St. Leonard's Church

Zoutleeuw, Belgium

The Saint Leonard's Church in Zoutleeuw stands on the former site of a Romanesque chapel erected in 1125 by Benedictines from Vlierbeek Abbey near Leuven. Construction of the present church began around 1231, and additions continued into the 16th century. Rendered mainly in the Gothic style, the building in its oldest parts shows traces of the Romanesque.

The two heavy square towers flanking the west facade are connected with each other by means of a gallery over the nave. The slender central tower, octagonal in cross-section, contains a carillon with 24 bells. Since 1999, this church with its towers has been part of a UNESCO World Heritage Site 'Belfries of Belgium and France'.

Few if any other medieval churches in Belgium remain in such an excellent state of preservation as St. Leonard's, which stayed clear of the widespread iconoclasm during the Protestant Reformation. It also survived the French Revolution intact, because three canons took an oath of allegiance to the French regime. The interior thus offers an authentic glimpse of how the churches of Brabant were furnished centuries ago.

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Founded: 1231
Category: Religious sites in Belgium

Rating

4.5/5 (based on Google user reviews)

User Reviews

Dirk Van Gasse (11 months ago)
Absolutely worth the trip. The medieval church and it's art are a real gem.
Hugo Vandormael (11 months ago)
Super place! Especially if you like history and art (with a large letter 'K').
Ahmed Youssef (2 years ago)
Impressive
Michelle Van Opdenbosch (2 years ago)
Is for the church that I had come to live here, now the works have finally been done and have not been inside yet ?. Outside she is really beautiful and she beats like every church, but she also "plays" songs and during Christmas it is Christmas music. Really nice. I am not a Catholic but appreciate art. Is it really time for me to visit the church now that I can
Kasper Beelen (2 years ago)
The leonardus church is a beautiful and spacious church in the historic center of the small and pleasant town of Zoutleeuw. During the Christmas period it was very nicely lit.Was a beautiful light show on this church as on all other historic buildings on the big market of Zoutleeuw.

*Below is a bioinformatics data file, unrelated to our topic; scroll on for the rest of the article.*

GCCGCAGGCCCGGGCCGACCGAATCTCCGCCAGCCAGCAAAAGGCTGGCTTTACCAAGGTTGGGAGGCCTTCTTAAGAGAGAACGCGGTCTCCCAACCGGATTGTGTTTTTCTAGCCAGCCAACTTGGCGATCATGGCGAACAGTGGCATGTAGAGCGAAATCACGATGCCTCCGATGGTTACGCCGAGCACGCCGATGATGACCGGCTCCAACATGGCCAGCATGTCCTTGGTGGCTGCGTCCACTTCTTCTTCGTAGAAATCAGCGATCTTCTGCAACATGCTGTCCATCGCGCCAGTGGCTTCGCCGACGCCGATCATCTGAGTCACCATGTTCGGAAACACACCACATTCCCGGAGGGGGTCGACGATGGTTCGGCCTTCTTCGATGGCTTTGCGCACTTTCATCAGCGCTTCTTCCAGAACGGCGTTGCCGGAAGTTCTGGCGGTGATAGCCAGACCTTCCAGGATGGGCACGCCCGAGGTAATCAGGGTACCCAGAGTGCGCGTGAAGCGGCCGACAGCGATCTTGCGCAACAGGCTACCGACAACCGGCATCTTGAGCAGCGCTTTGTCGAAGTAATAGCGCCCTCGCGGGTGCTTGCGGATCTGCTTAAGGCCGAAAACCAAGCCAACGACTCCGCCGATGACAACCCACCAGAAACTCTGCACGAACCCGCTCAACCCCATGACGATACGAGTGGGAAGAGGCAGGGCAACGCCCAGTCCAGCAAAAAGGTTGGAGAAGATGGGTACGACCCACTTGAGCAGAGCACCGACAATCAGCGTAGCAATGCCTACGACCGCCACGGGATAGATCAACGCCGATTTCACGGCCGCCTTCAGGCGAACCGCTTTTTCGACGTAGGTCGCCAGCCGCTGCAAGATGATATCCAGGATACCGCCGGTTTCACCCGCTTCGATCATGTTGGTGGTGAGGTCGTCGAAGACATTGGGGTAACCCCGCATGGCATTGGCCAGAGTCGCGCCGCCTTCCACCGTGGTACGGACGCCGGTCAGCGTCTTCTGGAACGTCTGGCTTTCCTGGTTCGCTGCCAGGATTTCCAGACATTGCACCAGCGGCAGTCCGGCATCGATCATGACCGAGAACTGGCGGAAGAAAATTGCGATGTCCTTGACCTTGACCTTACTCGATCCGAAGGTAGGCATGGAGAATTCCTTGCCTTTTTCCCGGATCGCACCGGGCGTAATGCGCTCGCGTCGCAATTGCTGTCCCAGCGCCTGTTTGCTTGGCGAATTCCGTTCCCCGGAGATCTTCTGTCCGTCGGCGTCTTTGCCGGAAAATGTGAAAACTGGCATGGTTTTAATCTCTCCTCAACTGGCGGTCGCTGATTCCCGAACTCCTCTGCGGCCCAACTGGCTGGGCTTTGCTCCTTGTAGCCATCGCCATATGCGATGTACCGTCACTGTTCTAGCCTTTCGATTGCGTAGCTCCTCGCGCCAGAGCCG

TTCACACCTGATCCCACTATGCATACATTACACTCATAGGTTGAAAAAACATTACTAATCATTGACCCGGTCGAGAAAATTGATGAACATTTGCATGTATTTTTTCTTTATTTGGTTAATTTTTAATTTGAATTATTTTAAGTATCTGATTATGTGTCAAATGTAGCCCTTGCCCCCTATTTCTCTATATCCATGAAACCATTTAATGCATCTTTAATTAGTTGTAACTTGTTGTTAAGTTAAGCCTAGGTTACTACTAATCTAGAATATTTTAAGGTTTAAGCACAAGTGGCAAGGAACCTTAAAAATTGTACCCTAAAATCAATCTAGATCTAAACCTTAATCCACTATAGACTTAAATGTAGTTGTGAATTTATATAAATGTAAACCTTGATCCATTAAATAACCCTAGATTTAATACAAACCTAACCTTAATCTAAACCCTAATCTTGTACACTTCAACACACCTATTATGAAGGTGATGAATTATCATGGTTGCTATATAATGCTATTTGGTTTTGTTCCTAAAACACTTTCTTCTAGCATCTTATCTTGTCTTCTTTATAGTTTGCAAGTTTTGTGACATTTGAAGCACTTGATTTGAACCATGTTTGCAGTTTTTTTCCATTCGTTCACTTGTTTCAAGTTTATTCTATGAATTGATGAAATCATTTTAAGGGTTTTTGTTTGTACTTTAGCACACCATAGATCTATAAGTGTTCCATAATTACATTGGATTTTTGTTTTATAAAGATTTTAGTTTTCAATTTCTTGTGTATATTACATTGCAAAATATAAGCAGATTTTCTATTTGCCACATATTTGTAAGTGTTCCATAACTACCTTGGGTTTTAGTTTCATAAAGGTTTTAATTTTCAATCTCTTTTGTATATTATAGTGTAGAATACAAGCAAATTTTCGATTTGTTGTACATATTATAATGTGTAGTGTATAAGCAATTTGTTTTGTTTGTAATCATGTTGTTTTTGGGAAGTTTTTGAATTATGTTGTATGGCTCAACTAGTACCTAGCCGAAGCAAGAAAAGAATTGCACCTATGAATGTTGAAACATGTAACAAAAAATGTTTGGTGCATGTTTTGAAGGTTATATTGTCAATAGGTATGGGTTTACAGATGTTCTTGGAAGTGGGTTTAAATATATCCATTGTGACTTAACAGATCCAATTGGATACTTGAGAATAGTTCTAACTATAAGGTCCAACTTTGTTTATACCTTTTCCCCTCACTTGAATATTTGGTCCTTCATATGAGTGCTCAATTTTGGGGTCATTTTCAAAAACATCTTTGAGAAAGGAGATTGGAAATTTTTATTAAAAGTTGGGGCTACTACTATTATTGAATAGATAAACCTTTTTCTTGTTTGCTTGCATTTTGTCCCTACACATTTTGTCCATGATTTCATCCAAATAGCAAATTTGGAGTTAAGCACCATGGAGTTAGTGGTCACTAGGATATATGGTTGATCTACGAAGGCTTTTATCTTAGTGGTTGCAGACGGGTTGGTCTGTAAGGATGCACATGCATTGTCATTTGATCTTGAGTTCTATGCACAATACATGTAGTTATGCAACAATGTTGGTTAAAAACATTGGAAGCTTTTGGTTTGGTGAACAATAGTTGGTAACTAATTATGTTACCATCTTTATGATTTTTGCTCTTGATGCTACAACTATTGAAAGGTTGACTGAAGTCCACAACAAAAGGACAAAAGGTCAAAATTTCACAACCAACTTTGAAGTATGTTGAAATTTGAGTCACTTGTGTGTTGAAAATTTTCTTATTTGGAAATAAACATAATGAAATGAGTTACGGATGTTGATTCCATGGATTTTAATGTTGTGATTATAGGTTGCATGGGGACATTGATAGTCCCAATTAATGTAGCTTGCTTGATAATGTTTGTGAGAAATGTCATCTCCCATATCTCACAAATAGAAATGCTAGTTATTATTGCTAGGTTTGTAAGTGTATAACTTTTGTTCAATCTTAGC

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Abbey of Saint-Étienne

The Abbey of Saint-Etienne, also known as Abbaye aux Hommes ('Men"s Abbey'), is a former monastery dedicated to Saint Stephen (Saint Étienne). It is considered, along with the neighbouring Abbaye aux Dames ('Ladies" Abbey'), to be one of the most notable Romanesque buildings in Normandy. Like all the major abbeys in Normandy, it was Benedictine.

Lanfranc, before being an Archbishop of Canterbury, was abbot of Saint-Etienne. Built in Caen stone during the 11th century, the two semi-completed churches stood for many decades in competition. An important feature added to both churches in about 1120 was the ribbed vault, used for the first time in France. The two abbey churches are considered forerunners of the Gothic architecture. The original Romanesque apse was replaced in 1166 by an early Gothic chevet, complete with rosette windows and flying buttresses. Nine towers and spires were added in the 13th century. The interior vaulting shows a similar progression, beginning with early sexpartite vaulting (using circular ribs) in the nave and progressing to quadipartite vaults (using pointed ribs) in the sanctuary.

The two monasteries were finally donated by William the Conqueror and his wife, Matilda of Flanders, as penalty for their marriage against the Pope"s ruling. William was buried here; Matilda was buried in the Abbaye aux Dames. Unfortunately William"s original tombstone of black marble, the same kind as Matilda"s in the Abbaye aux Dames, was destroyed by the Calvinist iconoclasts in the 16th century and his bones scattered.

As a consequence of the Wars of Religion, the high lantern tower in the middle of the church collapsed and was never rebuilt. The Benedictine abbey was suppressed during the French Revolution and the abbey church became a parish church. From 1804 to 1961, the abbey buildings accommodated a prestigious high school, the Lycée Malherbe. During the Normandy Landings in 1944, inhabitants of Caen found refuge in the church; on the rooftop there was a red cross, made with blood on a sheet, to show that it was a hospital (to avoid bombings).